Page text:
16 Sep Episode #288: Sharon Zackfia, Partner, William Blair
Pete Moore: This is your host, Pete Moore. And I am pleased and humbled to announce the launch of my one and only book titled time to win again, 50 takeaways from playing and watching team sports to guarantee your business success. Those of you who know me personally, and then when of was listens to halo talks or any length of time, know that I am an avid sports fan and a big believer in the value of team sports. What I’ve seen over the past 25 years, helping businesses grow raising capital, being an entrepreneur myself in coaching and mentoring executives in the sector. It’s the lessons learned on the field perfectly apply to business entrepreneurs, executives, managers, you name it. Every company that’s a strong company has got a good team. So quick read. There’s also illustrations in there from our good friend market cruelty free cartoons. If you go to integrity, sq.com, enter your email address, and we will send you information on the book and the entrepreneur wars survival kit as well. Be great. Take names go halo.
Pete Moore: This is Pete Moore on halo talks out of the pleasure of having Sharon equity research. William Blair out of Chicago. We were able to be on a speaker series with Rick Caro, uh, earlier this year and wanted to further educate our halo talks audience on what the real public markets look at, uh, when it comes to companies and have Sharon give us some of her views on what the future will look like. So Sharon, welcome to our halo talks.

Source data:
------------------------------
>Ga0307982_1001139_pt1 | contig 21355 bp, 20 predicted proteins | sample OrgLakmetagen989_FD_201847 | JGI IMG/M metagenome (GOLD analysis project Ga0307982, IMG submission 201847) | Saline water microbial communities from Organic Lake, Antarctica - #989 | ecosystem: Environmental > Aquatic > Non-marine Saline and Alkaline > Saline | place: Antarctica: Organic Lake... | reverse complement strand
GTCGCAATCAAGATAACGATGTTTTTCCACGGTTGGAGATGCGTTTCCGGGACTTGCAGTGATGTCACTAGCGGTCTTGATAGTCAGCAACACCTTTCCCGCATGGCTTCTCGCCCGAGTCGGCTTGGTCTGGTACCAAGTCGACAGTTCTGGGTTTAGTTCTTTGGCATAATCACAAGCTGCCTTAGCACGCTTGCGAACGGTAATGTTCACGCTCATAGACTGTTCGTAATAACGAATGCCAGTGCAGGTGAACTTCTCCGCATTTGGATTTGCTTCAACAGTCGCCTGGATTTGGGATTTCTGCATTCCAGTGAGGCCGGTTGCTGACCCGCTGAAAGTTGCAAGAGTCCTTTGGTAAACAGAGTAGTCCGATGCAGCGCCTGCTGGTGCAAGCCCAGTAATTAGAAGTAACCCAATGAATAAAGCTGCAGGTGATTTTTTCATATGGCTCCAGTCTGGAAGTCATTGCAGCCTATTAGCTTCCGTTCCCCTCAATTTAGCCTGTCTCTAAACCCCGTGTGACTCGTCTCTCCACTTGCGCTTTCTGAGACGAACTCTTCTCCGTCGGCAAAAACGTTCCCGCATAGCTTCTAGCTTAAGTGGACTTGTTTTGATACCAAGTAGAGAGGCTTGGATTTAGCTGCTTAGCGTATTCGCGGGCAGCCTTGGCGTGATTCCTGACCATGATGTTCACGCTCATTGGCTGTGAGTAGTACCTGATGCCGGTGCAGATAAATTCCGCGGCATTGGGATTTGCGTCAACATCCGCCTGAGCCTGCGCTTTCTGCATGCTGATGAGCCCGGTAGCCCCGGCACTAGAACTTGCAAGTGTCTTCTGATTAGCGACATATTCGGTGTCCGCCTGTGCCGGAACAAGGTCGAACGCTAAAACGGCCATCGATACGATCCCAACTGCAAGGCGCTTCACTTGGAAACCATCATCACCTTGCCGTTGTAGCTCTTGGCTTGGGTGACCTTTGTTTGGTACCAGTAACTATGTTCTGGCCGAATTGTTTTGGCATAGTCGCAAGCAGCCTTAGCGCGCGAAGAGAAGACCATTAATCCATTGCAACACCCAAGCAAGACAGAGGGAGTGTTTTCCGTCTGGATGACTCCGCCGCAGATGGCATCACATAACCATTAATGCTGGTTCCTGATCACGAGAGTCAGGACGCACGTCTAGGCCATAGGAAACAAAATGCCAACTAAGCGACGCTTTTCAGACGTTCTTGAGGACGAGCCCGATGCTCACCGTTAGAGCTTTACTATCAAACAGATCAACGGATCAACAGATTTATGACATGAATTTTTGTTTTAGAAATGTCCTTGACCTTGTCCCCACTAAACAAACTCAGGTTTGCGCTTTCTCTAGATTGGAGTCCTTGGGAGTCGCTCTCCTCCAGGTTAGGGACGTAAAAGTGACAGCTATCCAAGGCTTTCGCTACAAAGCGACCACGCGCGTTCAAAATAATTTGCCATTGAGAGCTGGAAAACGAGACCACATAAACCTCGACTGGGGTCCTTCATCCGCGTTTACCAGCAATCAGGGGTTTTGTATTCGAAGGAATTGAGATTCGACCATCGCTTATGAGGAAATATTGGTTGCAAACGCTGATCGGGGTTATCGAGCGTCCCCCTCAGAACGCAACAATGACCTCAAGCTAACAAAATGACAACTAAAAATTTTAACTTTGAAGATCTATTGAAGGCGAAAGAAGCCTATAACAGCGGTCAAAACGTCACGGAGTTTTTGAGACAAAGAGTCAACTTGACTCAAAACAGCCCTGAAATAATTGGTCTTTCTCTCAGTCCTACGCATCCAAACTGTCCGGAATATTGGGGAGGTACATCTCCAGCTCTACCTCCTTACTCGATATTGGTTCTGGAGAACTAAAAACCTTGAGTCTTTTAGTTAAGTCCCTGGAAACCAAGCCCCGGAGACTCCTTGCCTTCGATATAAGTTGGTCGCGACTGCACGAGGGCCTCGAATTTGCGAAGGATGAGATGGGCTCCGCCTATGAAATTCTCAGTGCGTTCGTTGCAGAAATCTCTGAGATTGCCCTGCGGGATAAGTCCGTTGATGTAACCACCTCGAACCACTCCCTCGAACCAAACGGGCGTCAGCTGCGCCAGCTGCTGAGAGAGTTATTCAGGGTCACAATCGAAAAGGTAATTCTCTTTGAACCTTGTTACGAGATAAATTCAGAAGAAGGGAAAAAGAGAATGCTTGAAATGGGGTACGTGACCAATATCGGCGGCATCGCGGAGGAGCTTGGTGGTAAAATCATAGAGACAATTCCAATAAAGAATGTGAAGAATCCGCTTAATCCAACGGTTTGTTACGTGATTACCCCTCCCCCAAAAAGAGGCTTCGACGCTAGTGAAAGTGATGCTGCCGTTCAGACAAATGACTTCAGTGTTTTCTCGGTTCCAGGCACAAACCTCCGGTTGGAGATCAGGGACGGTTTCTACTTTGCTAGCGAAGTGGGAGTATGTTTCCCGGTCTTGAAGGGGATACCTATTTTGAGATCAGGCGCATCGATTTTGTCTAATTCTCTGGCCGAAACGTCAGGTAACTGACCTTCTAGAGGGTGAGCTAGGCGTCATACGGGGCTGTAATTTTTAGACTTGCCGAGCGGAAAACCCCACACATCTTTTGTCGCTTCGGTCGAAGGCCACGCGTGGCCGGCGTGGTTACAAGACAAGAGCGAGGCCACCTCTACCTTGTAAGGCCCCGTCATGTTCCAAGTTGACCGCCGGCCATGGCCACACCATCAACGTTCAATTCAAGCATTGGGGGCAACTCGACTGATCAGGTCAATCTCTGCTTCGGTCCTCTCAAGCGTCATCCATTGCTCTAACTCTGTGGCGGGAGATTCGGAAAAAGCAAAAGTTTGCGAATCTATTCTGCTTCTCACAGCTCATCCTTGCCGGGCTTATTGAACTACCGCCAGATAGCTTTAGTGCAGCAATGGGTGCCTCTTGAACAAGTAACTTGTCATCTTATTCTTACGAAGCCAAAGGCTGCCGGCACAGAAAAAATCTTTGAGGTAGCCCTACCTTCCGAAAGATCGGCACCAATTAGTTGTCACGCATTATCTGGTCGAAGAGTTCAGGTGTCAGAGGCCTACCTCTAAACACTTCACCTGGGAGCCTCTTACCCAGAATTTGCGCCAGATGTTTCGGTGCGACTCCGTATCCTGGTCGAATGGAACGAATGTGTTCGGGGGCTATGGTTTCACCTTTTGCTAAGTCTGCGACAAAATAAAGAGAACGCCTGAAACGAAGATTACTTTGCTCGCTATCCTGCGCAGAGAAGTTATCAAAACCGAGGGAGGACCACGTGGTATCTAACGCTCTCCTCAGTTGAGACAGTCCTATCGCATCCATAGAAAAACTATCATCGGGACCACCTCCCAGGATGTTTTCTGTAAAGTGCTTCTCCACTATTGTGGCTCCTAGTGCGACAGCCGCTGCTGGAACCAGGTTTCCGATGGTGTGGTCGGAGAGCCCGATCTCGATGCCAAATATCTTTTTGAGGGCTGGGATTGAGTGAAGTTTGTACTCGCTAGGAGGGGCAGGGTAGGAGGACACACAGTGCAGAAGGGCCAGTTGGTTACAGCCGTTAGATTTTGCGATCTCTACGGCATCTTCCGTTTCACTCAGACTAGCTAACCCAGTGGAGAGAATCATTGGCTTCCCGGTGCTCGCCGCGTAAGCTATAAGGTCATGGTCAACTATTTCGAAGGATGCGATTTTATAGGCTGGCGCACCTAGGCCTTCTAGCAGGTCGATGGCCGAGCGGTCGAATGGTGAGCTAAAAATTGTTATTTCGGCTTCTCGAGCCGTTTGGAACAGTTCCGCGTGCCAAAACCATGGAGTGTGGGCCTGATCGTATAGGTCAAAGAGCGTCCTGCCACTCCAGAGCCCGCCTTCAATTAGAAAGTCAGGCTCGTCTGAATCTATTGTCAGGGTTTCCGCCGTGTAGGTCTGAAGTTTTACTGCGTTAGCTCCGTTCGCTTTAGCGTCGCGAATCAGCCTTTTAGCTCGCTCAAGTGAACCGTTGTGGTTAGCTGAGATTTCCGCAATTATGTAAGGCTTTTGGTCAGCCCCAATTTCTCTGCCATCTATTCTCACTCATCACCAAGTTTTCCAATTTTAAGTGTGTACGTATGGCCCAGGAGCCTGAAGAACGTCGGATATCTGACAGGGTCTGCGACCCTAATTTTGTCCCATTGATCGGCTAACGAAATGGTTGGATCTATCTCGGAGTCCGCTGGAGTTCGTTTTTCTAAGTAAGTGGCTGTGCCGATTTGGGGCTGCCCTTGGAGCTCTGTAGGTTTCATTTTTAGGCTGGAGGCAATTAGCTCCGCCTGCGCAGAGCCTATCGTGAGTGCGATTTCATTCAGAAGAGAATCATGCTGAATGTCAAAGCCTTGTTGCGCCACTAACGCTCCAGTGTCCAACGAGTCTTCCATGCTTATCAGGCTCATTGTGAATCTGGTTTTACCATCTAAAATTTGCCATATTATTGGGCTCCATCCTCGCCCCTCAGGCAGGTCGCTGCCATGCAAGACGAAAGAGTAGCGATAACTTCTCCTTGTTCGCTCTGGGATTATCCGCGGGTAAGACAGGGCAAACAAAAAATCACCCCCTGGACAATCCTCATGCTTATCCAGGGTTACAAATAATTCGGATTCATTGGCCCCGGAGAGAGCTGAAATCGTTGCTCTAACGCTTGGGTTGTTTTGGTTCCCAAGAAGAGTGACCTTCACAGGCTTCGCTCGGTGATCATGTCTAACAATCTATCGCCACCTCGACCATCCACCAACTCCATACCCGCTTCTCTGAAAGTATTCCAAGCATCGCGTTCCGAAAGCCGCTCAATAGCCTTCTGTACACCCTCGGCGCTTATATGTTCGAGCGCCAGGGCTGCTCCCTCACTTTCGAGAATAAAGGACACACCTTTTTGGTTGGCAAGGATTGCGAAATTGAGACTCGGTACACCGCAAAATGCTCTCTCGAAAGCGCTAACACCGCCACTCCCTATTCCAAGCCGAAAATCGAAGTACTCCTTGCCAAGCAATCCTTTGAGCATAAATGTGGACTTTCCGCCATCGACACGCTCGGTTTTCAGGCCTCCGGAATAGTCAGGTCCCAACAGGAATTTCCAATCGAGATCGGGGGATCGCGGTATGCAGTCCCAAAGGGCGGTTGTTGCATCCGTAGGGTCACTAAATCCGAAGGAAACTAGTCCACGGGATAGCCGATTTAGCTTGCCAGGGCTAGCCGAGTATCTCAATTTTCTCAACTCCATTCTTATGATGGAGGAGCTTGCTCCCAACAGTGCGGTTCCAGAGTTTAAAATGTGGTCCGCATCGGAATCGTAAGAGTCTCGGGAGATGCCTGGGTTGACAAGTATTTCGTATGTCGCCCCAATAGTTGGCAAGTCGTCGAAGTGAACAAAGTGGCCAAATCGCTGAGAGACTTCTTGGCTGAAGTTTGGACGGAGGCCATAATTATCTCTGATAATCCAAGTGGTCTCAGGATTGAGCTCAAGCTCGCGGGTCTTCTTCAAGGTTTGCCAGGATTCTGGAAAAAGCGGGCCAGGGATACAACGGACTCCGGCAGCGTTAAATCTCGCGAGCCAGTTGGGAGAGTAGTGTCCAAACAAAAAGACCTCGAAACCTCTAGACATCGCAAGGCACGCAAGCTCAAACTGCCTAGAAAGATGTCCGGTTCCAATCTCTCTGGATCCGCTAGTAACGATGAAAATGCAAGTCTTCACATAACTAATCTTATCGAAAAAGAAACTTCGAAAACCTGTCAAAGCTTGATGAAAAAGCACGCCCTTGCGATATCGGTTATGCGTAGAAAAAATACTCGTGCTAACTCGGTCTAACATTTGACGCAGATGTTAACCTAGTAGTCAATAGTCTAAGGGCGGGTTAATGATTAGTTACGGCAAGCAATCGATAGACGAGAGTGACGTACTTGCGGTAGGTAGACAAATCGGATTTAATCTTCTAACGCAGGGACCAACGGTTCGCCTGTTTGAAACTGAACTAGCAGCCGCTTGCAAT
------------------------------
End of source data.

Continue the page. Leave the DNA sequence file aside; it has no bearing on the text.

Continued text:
Pete Moore: Great.
Pete Moore: So from a standpoint of just educating people on, you know, what you do every day when you wake up in the morning uh business-related uh, and tell us, you know, how you think about what the future looks like and how to price companies, um, you know, if you could just give us a little primer. Yeah,
Sharon Zackfia: Well, that’s a big question. So I mean, as, as with, I think everybody’s a profession, no two days are the same, right. But in a nutshell, we’re trying to analyze business models, um, ascertain some sort of fundamental value for that business model. And then, you know, if it’s publicly traded that, uh, equates to a buy or sell on a stock, um, and you know, one of the interesting dynamics, I think that is often, um, overlooked in the equity markets from those that are outside of our ecosystem is just why some companies get, you know, an X valuation, whereas others get a Y and you know, growth is really important in terms of the way that investors look at valuations. And that’s why you’ll see some companies get, you know, valued on a multiple sales and you’ll have other companies that are trading at an EBITDA multiple or an EPS multiple, right. Because with the multiple of sales, you’re looking at eventual EBITDA, hopefully, right. That’s, what’s counted in there. Um, when you’re looking at EBITDA, typically I’m a more mature company, but the growth of the growth dynamic tends to be, you know, where the higher evaluations come in and the more disruptive companies.